For centuries tea has been an important part of Chinese culture. In ancient times, tea was called ‘tu’ and during the Han Dynasty (206BC-220AD) the word took on the pronunciation we are familiar with today, ‘cha’. Research on the history of tea has been made more difficult as the ancient Chinese character also means a type of bitter vegetable.
The tea plant originates from China and was described by the Tang Dynasty writer Lu Yu, as ‘a grand tree from the South, tall … with [a] circumference [of] up to two metres’.
Hundreds of billions of yuan are pouring into China’s real estate market. Apartment complexes and entire neighborhoods are built in the blink of an eye. Apartments are sold before construction is finished; and everyone’s attention (both good and bad) is riveted by China. However, uncertainty lurks. Can China’s real estate boom continue, or will the bubble burst like the US dot.com industry in the nineties? Regardless, many investors have successfully navigated the Chinese market and many, many more are on their way. And, they are all asking, “Where should I buy?” and “How do I buy?” You could search the internet for weeks reading the latest reports and articles on the subject, but the truth is: if you want to take advantage of the opportunities in China, you have to be here. Everyone knows China is the “new” big frontier and although one should always be cautious when making investments, there is a lot that can be done. Whether you are looking to invest in one unit or a couple of thousand, foreigners can successfully navigate the Chinese market.
If you walk through the streets of Xi'an, especially in the city centre near the South Gate, you will find a lot of nice artefacts related to the culture of Shaanxi Province. We want to explain one of them because in our humble opinion, it represents the old culture of Shaanxi Province best.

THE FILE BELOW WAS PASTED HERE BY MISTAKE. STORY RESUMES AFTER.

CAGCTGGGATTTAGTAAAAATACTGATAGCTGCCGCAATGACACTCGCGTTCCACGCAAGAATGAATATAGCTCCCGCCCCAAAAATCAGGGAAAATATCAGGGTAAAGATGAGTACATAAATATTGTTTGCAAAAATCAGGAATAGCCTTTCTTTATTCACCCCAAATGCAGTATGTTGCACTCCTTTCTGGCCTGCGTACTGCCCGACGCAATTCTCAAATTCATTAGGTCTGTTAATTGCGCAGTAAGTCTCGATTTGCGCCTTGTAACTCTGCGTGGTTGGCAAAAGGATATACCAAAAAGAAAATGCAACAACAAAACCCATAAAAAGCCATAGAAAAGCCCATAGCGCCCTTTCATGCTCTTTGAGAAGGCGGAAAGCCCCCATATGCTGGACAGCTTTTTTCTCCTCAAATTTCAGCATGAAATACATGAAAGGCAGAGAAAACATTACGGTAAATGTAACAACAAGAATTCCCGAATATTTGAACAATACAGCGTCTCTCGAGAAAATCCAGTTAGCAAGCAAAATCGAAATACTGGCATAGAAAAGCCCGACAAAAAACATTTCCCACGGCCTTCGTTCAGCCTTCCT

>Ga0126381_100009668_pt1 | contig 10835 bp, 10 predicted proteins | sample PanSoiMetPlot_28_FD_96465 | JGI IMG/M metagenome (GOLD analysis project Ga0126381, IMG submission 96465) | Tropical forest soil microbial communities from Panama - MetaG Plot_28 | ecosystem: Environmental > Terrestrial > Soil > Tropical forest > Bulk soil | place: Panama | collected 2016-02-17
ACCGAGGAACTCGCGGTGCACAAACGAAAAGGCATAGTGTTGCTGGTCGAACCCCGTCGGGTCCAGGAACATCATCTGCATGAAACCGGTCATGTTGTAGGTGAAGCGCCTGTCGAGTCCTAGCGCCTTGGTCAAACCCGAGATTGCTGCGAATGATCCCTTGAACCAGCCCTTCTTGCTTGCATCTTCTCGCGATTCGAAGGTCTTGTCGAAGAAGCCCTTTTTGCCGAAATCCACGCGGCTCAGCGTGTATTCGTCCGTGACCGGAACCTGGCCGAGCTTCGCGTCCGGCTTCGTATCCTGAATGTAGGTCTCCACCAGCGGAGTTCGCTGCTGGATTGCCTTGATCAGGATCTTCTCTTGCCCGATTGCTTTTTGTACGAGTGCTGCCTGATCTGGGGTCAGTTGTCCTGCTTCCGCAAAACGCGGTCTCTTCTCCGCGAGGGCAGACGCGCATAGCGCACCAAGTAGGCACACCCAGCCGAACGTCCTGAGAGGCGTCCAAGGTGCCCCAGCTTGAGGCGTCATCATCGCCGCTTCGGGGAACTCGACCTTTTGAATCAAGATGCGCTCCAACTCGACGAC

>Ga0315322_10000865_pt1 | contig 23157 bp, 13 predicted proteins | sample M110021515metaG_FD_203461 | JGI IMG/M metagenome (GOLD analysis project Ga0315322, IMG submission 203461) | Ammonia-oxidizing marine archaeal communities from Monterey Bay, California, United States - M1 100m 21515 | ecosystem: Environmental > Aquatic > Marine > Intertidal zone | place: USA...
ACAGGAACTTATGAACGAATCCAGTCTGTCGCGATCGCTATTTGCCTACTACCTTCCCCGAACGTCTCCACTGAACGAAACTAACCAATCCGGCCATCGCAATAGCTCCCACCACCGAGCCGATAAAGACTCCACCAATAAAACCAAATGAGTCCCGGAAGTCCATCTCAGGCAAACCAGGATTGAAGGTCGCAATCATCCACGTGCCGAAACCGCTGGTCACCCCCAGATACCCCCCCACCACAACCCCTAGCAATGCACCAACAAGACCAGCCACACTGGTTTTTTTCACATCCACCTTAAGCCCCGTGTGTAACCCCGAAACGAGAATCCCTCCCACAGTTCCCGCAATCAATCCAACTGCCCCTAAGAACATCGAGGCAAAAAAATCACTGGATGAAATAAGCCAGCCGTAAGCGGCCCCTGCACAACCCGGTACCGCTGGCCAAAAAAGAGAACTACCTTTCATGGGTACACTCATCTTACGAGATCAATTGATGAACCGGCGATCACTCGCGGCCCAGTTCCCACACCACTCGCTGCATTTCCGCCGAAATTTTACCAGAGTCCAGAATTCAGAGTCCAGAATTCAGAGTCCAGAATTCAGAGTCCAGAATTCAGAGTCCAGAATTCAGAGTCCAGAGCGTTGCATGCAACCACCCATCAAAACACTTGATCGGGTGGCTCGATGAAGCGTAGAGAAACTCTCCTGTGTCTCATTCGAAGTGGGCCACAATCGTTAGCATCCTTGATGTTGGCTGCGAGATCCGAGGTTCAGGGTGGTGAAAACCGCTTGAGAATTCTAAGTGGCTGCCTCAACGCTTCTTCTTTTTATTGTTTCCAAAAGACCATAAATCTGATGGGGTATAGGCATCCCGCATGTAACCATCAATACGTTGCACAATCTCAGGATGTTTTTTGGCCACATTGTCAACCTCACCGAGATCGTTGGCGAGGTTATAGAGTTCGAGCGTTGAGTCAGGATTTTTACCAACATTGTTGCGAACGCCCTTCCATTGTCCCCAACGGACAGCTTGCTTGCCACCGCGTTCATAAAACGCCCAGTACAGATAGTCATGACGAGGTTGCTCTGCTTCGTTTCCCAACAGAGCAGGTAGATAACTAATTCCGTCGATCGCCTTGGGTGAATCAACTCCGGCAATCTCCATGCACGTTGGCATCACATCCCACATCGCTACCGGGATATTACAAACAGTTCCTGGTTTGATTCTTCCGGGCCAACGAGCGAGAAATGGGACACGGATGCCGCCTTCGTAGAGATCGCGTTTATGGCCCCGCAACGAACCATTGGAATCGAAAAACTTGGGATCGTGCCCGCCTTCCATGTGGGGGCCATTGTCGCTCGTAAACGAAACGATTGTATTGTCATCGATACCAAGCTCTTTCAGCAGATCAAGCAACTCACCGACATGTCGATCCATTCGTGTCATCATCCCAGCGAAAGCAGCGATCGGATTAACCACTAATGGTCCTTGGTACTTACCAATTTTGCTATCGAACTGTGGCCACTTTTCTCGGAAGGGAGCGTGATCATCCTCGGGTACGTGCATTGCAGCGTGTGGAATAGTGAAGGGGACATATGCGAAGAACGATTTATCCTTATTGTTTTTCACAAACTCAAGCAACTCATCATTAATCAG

There are some different theories about the origin of the Chinese shadow-play.
ⅰ. Some people think the first shadow-play figures were invented to illustrate Buddhist sermons, first made of paper, then later of leather. You can find, for instance, a whole set of shadow-play figures in the “German Leather Museum” in Offenbach showing very detailed depictions all the tortures of the “Buddhist Hell”.
ⅱ. Others think it has its origin in the marionette theatre of Shaanxi Province. The unintended shadows of the marionettes gave the players the idea to create a two-dimensional theatre.
ⅲ. The next opinion about the origin of shadow-play is that the shadow-plays were invented by people who used the “lantern of galloping horses”, a paper drum with a candle in the centre, projecting the shadows of the figures onto the screen.
ⅳ. Another theory says the hand shadow-play of Southern China might be the origin, until now we can find this form of shadow-play in Guangzhou (Canton).
For expats or those who are visiting Xi’an and looking for a unique gift, Shu Yuan Men is the place to find it. Affectionately known as Old Street- is located near the South gate (Nan Men) inside the Wall of the city. Wander through a street of painters within Ming and Qing Dynasty Architecture. Its old stone slab streets lead to small alleys and courtyards filled with everything from calligraphy to sculpture. This is a place that you will want to stay and spend some time and the Bell and Drum towers and the Muslim Quarter are a walk or short taxi ride away.
Xi’an is famous all over the world not only for its unique ancient cultural history but also for its fantastic Chinese souvenir shopping. Some excellent offerings specific to Xi’an include: Chinese calligraphy rubbings, Tang pottery replicas, Terracotta Warrior replicas, Folk paintings and Folk paper cuttings .